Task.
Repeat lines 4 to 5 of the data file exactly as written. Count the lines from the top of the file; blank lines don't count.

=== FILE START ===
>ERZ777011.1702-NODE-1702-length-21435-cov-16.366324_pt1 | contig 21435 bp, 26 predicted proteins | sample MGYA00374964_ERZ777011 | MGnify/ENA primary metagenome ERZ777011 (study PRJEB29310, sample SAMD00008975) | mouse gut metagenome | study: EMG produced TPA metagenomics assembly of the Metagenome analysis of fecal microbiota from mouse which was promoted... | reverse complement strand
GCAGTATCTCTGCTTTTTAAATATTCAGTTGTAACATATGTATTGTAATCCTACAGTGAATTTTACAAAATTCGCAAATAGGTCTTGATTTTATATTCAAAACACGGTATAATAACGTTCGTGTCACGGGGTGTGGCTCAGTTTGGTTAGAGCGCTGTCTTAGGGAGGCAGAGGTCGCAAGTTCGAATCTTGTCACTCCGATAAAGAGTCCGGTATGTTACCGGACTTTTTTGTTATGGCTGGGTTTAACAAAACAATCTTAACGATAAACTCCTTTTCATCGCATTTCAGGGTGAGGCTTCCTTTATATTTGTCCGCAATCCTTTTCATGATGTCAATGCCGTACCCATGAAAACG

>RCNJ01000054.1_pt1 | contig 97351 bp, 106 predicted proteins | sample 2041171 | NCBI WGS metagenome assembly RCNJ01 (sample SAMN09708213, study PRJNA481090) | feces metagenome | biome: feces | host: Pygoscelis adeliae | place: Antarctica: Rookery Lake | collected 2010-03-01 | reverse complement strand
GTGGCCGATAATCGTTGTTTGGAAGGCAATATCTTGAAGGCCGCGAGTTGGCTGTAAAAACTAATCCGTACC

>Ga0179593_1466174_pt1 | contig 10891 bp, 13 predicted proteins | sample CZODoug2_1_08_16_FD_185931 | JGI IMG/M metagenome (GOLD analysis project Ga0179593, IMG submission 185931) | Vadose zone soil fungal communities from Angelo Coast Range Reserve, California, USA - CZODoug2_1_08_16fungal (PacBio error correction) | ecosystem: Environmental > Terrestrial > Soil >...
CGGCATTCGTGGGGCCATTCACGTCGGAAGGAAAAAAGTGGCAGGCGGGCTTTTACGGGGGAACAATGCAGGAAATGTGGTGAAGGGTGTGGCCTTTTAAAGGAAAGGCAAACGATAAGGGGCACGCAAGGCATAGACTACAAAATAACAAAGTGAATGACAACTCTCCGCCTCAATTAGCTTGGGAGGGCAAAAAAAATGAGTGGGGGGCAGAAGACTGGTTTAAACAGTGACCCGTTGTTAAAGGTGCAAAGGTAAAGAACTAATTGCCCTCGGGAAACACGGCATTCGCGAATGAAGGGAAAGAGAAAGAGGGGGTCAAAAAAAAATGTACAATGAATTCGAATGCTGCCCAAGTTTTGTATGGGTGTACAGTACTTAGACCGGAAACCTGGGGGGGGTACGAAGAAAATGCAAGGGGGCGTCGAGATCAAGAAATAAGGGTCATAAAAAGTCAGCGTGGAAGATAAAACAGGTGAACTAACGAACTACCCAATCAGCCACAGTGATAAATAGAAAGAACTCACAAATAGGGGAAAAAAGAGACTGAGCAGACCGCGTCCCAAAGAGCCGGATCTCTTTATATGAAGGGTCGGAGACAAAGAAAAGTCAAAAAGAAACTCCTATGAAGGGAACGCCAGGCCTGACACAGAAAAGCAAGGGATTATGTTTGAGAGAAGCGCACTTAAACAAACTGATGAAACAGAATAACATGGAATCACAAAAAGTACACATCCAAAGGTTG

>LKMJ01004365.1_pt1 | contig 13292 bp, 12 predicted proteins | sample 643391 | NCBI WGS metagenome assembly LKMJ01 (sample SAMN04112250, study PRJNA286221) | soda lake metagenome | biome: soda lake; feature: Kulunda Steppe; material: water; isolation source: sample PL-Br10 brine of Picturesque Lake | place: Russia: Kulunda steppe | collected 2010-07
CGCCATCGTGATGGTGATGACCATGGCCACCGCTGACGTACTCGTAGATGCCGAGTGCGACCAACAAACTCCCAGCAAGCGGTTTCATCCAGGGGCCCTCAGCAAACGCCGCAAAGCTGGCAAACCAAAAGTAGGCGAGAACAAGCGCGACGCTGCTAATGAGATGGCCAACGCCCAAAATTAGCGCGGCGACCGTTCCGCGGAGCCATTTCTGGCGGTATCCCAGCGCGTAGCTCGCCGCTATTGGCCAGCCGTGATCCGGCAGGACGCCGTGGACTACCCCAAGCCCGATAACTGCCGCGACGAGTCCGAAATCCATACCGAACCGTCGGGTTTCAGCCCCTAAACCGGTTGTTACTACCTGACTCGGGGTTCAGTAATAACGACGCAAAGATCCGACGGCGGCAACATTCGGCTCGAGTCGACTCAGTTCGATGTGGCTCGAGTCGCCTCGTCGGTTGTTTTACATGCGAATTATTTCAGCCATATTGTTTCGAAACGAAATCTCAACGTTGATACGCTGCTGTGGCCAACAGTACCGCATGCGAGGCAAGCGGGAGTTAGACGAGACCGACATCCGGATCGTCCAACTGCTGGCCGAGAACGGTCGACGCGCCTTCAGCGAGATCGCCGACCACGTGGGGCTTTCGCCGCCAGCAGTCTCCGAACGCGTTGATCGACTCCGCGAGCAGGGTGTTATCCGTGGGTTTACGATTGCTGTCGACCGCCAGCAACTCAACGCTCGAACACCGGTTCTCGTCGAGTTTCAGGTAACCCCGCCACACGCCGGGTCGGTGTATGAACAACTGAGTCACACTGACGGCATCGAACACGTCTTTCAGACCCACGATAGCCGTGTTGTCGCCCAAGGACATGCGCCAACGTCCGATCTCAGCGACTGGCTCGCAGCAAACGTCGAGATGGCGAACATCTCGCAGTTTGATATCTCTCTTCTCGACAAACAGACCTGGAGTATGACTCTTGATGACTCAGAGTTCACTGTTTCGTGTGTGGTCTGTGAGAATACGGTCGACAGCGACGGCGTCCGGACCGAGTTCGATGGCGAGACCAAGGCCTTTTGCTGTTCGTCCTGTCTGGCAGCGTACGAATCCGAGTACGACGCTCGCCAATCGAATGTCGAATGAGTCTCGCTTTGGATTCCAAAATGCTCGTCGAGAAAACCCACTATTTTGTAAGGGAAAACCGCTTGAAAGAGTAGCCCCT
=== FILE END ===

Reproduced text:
GTGGCCGATAATCGTTGTTTGGAAGGCAATATCTTGAAGGCCGCGAGTTGGCTGTAAAAACTAATCCGTACC

>Ga0179593_1466174_pt1 | contig 10891 bp, 13 predicted proteins | sample CZODoug2_1_08_16_FD_185931 | JGI IMG/M metagenome (GOLD analysis project Ga0179593, IMG submission 185931) | Vadose zone soil fungal communities from Angelo Coast Range Reserve, California, USA - CZODoug2_1_08_16fungal (PacBio error correction) | ecosystem: Environmental > Terrestrial > Soil >...